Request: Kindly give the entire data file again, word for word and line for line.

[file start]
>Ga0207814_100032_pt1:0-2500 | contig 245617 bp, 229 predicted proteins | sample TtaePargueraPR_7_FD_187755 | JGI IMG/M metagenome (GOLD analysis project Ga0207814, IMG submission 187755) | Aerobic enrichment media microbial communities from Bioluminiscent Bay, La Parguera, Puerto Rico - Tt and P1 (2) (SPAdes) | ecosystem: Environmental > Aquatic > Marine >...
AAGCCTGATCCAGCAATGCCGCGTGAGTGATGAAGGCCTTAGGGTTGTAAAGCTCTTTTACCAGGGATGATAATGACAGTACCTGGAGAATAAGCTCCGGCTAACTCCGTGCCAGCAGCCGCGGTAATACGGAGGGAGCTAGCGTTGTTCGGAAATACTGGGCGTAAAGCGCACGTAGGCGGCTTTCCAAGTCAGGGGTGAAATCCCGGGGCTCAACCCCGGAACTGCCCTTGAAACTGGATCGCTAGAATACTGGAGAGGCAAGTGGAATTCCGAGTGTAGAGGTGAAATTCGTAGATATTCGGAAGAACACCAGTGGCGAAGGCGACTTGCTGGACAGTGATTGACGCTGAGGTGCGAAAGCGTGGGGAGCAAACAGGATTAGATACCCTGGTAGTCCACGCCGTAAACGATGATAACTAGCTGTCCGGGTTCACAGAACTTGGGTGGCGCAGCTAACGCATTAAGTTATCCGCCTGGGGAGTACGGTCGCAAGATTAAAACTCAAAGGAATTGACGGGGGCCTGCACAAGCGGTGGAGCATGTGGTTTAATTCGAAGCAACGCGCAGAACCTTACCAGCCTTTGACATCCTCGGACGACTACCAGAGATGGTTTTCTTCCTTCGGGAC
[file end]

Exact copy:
>Ga0207814_100032_pt1:0-2500 | contig 245617 bp, 229 predicted proteins | sample TtaePargueraPR_7_FD_187755 | JGI IMG/M metagenome (GOLD analysis project Ga0207814, IMG submission 187755) | Aerobic enrichment media microbial communities from Bioluminiscent Bay, La Parguera, Puerto Rico - Tt and P1 (2) (SPAdes) | ecosystem: Environmental > Aquatic > Marine >...
AAGCCTGATCCAGCAATGCCGCGTGAGTGATGAAGGCCTTAGGGTTGTAAAGCTCTTTTACCAGGGATGATAATGACAGTACCTGGAGAATAAGCTCCGGCTAACTCCGTGCCAGCAGCCGCGGTAATACGGAGGGAGCTAGCGTTGTTCGGAAATACTGGGCGTAAAGCGCACGTAGGCGGCTTTCCAAGTCAGGGGTGAAATCCCGGGGCTCAACCCCGGAACTGCCCTTGAAACTGGATCGCTAGAATACTGGAGAGGCAAGTGGAATTCCGAGTGTAGAGGTGAAATTCGTAGATATTCGGAAGAACACCAGTGGCGAAGGCGACTTGCTGGACAGTGATTGACGCTGAGGTGCGAAAGCGTGGGGAGCAAACAGGATTAGATACCCTGGTAGTCCACGCCGTAAACGATGATAACTAGCTGTCCGGGTTCACAGAACTTGGGTGGCGCAGCTAACGCATTAAGTTATCCGCCTGGGGAGTACGGTCGCAAGATTAAAACTCAAAGGAATTGACGGGGGCCTGCACAAGCGGTGGAGCATGTGGTTTAATTCGAAGCAACGCGCAGAACCTTACCAGCCTTTGACATCCTCGGACGACTACCAGAGATGGTTTTCTTCCTTCGGGAC